This happy breed of men, this little world,
This precious stone set in the silver sea,
Which serves it in the office of a wall
Or as a moat defensive to a house
Against the envy of less happier lands,
This blessed plot, this earth, this realm, this England.”

Good Bye little world, Hello Brussels.

#9 Comment By cecelia On February 22, 2016 @ 9:39 pm

they should leave. Ask yourself if the US would ever join the EU? Or a North American version? Of course not – Americans even the elites would not tolerate abdicating control of law and policy to some other bunch. A lot of Americans can’t even stomach the UN yet we will now insist the UK do what we would never do.

Gove’s reasons for leaving are great but I think there are more – inevitably you are looking at transfer of control over the UK military and foreign policy to Brussels. I also would say there are fundamental differences between English common law (law protects the individual from an over reaching state) and the more prevalent Napoleonic Code on the continent (law protects the state from the individual). There are serious democratic legitimacy issues and the EU Parliament does not control the EU bureaucracy which like any cadre of uncontrolled bureaucrats is regulation crazy.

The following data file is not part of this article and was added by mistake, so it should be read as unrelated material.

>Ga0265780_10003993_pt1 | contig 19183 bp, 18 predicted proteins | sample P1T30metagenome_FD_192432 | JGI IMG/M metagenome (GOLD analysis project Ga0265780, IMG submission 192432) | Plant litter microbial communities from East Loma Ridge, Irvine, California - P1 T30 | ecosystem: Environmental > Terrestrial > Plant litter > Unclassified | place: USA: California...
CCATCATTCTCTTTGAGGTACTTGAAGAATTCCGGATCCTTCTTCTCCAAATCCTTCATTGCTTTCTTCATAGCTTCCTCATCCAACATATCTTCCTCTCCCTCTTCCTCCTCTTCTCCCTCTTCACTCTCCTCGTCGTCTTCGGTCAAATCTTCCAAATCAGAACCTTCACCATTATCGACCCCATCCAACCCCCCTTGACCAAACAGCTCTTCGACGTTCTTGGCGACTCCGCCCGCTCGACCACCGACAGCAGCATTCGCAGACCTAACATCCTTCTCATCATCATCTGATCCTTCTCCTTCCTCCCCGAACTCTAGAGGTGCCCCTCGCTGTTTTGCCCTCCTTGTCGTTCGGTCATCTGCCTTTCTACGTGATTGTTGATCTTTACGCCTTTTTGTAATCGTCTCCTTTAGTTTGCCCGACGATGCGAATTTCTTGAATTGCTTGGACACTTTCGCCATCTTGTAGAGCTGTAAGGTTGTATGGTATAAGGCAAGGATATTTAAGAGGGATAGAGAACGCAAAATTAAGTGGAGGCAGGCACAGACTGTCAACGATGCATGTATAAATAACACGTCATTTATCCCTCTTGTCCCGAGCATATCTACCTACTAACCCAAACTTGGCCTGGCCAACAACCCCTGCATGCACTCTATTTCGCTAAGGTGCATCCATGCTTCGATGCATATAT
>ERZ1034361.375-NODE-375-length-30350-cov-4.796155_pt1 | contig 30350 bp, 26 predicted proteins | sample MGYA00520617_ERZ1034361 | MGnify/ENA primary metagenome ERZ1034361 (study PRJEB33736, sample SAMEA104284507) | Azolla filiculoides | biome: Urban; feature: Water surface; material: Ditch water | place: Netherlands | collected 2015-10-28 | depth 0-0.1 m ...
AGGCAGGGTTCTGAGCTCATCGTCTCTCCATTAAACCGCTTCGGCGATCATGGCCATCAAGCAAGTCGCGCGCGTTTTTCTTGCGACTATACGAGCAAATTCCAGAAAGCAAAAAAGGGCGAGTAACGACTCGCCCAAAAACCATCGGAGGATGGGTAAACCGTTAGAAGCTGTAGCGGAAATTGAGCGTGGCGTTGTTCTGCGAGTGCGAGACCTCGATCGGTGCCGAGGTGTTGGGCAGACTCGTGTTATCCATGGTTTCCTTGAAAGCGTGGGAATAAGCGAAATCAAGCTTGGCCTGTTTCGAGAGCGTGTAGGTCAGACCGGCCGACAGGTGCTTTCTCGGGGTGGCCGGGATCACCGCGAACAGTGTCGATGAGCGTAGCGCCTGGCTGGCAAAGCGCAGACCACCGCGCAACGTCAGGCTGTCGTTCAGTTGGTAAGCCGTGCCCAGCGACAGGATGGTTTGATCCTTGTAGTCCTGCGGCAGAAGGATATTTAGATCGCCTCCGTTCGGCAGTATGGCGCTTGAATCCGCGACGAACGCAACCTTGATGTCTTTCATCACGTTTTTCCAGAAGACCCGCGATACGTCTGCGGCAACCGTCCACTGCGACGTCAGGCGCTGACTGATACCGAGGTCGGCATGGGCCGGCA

I do think the EU is doomed. Gorbachev wondered why the Europeans were so anxious to recreate the failed USSR but there is also a lesson to be learned from US history – union is only possible when there is a shared understanding of who the enemy is and who one’s friends are. I do not think that can be said about all EU states some of whom fear Russia while others happily are willing to sell military hardware to the Russians.

As for Scotland – it seems absurd to talk about an “independent” Scotland when they would simply become a province of the US of Europe – is that a better exchange than remaining in a union with peoples whom they share a history and culture with?

#10 Comment By Jason On February 22, 2016 @ 10:59 pm

“As for Scotland – it seems absurd to talk about an “independent” Scotland when they would simply become a province of the US of Europe – is that a better exchange than remaining in a union with peoples whom they share a history and culture with?”

For many Scots, yes.

England is seen as Toryland, and Scots have tended to be more left-wing in their recent election results. One of the reasons for the SNP’s near sweep at last general election was Labour standing shoulder-to-shoulder with the Tories in urging a “No” vote at the referendum. It resulted in a big swing of Scottish Labour voters swinging to the SNP.

Even Labour’s left swing under Corbyn isn’t having any benefit in Scotland: [8]